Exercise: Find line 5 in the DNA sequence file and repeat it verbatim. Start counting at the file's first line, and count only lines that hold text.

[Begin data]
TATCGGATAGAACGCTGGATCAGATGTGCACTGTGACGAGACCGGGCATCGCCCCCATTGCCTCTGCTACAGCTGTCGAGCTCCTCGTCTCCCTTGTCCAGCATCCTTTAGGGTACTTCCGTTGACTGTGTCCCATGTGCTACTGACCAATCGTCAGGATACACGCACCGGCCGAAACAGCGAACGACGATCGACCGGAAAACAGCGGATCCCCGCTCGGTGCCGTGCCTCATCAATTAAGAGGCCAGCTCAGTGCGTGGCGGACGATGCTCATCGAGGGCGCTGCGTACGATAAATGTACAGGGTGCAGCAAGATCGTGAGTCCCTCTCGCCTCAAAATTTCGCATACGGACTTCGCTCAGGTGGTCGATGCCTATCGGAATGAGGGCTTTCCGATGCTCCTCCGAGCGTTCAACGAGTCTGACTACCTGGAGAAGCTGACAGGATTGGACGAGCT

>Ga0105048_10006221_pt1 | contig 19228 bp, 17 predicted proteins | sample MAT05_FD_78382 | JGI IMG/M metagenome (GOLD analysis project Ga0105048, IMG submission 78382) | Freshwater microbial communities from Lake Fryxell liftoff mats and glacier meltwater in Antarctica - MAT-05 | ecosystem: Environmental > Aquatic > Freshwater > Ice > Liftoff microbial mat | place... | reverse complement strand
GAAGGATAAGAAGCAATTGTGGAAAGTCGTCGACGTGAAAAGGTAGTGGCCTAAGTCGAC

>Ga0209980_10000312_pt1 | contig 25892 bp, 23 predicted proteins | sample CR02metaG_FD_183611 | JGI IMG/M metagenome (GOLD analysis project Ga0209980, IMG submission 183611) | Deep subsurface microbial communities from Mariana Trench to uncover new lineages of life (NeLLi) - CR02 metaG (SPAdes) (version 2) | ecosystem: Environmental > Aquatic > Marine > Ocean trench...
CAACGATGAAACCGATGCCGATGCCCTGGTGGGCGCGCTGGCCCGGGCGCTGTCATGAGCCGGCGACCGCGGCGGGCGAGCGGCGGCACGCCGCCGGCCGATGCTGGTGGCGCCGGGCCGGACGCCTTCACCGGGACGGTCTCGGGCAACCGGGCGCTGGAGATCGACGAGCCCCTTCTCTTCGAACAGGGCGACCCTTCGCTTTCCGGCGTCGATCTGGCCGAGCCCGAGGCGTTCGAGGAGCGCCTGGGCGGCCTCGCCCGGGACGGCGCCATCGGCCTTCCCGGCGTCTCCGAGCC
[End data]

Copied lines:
CAACGATGAAACCGATGCCGATGCCCTGGTGGGCGCGCTGGCCCGGGCGCTGTCATGAGCCGGCGACCGCGGCGGGCGAGCGGCGGCACGCCGCCGGCCGATGCTGGTGGCGCCGGGCCGGACGCCTTCACCGGGACGGTCTCGGGCAACCGGGCGCTGGAGATCGACGAGCCCCTTCTCTTCGAACAGGGCGACCCTTCGCTTTCCGGCGTCGATCTGGCCGAGCCCGAGGCGTTCGAGGAGCGCCTGGGCGGCCTCGCCCGGGACGGCGCCATCGGCCTTCCCGGCGTCTCCGAGCC